If the media treated male violence against women with same profound deeply and sincerely felt outrage it treats any violence done by any woman against anyone, women would be a lot closer to having the house arrest we live under in the U.S. lifted. Instead, the media uses its male owned megaphone to sustain an environment where women cannot even defend themselves when it's common knowledge the law won't. OJ Simpson isn't your racial analogy, Mississippi before the nineteen sixties is.

Sarah's picture
Submitted by Sarah on

because Wuornos was not unjustly sent to prison.

Nor was Squeaky Fromme. Either time, as a matter of fact.

Being an apologist for a psychopath is every bit as disgusting when the psychopath is female as male.

okanogen's picture
Submitted by okanogen on

"But I forgot - women can't even kill in self defense. Look at what was done to Aileen Wuornos."

I found that objectionable, (as have others obviously). I find your equating Wuornos and her crimes to people who have been battered (proveably) and then killed in self-defense an insult to those women who are actually in a situation out of their control (unlike Wuornos). The only people who has given any evidence (actually no evidence, just words) that she even picked these people up as a prostitute are Wuornos and her lover. The dead don't speak.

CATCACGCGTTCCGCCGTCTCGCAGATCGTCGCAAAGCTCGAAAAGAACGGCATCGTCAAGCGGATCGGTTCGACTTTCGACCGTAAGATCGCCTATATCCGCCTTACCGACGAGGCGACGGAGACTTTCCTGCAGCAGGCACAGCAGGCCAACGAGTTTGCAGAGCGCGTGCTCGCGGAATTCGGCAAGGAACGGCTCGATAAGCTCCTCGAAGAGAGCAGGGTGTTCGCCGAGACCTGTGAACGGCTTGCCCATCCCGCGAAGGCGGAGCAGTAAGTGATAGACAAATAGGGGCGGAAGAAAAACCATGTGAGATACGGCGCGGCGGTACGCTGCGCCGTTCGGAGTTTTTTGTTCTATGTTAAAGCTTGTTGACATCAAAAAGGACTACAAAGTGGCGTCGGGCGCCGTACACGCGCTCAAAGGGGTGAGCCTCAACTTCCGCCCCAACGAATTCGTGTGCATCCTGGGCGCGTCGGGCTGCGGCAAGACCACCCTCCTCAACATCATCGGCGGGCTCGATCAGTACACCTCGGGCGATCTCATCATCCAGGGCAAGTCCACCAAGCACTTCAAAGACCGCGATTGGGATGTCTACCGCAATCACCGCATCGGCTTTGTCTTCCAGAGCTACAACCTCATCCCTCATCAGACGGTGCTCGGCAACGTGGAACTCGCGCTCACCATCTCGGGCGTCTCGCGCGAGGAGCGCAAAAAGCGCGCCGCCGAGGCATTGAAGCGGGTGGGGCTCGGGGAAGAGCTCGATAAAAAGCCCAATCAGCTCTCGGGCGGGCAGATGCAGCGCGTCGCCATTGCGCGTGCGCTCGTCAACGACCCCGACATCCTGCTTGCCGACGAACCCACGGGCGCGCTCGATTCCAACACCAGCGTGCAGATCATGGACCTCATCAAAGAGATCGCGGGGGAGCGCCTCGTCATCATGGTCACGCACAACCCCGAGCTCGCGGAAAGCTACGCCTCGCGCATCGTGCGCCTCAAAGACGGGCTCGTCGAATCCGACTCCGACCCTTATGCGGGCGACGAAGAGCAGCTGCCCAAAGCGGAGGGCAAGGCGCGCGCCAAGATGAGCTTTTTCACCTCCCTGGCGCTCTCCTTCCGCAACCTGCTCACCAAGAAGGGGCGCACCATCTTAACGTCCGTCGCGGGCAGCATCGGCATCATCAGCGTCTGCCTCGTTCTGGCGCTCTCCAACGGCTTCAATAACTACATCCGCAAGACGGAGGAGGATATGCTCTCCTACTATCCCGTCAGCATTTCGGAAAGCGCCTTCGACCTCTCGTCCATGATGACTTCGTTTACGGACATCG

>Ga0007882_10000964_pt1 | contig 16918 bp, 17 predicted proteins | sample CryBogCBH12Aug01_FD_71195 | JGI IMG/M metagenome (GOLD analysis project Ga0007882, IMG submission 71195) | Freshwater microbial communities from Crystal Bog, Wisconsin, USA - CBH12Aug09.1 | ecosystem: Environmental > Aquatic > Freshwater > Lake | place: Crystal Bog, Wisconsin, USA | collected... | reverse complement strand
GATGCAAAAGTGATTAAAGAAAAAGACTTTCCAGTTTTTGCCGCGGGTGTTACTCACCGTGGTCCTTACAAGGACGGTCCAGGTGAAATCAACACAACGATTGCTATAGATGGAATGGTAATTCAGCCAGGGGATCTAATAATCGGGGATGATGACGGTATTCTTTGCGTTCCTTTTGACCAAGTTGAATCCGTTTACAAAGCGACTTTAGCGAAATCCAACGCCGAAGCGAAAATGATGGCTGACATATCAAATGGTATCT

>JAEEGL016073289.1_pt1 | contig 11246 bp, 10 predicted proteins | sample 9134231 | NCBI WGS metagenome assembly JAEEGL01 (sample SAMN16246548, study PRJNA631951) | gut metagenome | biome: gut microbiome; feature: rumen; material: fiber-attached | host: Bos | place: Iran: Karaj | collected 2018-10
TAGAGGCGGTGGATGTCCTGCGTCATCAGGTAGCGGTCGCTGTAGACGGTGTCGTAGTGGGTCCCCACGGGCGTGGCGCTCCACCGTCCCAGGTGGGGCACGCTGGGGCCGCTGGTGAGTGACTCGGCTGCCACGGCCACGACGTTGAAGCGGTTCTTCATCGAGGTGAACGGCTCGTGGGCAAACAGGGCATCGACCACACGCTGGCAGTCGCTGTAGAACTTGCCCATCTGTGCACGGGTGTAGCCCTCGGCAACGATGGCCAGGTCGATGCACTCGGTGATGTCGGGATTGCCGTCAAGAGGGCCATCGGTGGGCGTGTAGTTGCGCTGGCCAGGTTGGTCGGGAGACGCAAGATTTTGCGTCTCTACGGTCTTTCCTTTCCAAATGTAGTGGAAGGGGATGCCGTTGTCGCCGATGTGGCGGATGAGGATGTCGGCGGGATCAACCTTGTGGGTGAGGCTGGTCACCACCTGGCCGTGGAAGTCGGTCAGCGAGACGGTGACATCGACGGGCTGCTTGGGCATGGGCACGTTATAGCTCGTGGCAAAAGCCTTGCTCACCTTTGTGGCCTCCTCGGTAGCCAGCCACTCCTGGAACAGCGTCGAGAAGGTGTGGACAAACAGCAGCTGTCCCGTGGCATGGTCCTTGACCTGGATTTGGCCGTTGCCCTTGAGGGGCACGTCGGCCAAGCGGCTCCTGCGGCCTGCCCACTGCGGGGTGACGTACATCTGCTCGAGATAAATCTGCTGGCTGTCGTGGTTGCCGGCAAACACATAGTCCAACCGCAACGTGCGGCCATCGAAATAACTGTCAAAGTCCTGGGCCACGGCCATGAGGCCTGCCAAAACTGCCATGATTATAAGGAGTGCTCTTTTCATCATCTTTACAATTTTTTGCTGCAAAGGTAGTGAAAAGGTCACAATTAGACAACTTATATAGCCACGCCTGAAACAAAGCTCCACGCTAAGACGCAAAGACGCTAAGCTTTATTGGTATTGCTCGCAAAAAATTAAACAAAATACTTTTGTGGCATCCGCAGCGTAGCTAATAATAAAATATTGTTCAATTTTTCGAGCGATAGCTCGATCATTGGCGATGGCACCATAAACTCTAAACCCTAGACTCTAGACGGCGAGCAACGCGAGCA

Maybe she flagged them down to have them fix a tire. Maybe she picked them up in a bar. My question: would you take Ridgeway's* word regarding the facts of his crimes if they were self-exculpatory? I rather doubt it. I wouldn't. Your mileage obviously varies. I'm not "scolding" you for anything, I'm rejecting your equivilating.

But you take this too far for me to converse with you. I wasn't excusing ANY violence, not against women certainly. And, after blaming me for supposedly being indifferent to men on women violence you say this:

"Many if not all of those men had threatened her life...."

So, it was ok to murder a couple of 'em?

You and Dick Cheney should get along fine.

I've got more issues with your deeply disturbing posts on this topic, but forget it, I'm outa here.

* Ridgeway, a psychotic mass murderer who surely will burn in hell if there is one, and to whom you seem to be accusing me of being indifferent.